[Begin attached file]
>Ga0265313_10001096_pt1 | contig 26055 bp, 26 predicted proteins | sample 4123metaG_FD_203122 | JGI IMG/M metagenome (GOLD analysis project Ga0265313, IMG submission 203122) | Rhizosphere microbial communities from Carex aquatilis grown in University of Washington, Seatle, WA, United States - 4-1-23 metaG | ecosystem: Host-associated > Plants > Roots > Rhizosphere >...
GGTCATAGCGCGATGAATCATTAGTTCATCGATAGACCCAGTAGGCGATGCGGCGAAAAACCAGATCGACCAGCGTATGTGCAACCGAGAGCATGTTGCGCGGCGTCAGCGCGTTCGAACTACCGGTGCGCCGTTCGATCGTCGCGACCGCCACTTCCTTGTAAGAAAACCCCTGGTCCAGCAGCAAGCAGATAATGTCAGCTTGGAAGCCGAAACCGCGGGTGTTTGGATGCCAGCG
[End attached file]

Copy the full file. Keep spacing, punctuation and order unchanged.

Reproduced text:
>Ga0265313_10001096_pt1 | contig 26055 bp, 26 predicted proteins | sample 4123metaG_FD_203122 | JGI IMG/M metagenome (GOLD analysis project Ga0265313, IMG submission 203122) | Rhizosphere microbial communities from Carex aquatilis grown in University of Washington, Seatle, WA, United States - 4-1-23 metaG | ecosystem: Host-associated > Plants > Roots > Rhizosphere >...
GGTCATAGCGCGATGAATCATTAGTTCATCGATAGACCCAGTAGGCGATGCGGCGAAAAACCAGATCGACCAGCGTATGTGCAACCGAGAGCATGTTGCGCGGCGTCAGCGCGTTCGAACTACCGGTGCGCCGTTCGATCGTCGCGACCGCCACTTCCTTGTAAGAAAACCCCTGGTCCAGCAGCAAGCAGATAATGTCAGCTTGGAAGCCGAAACCGCGGGTGTTTGGATGCCAGCG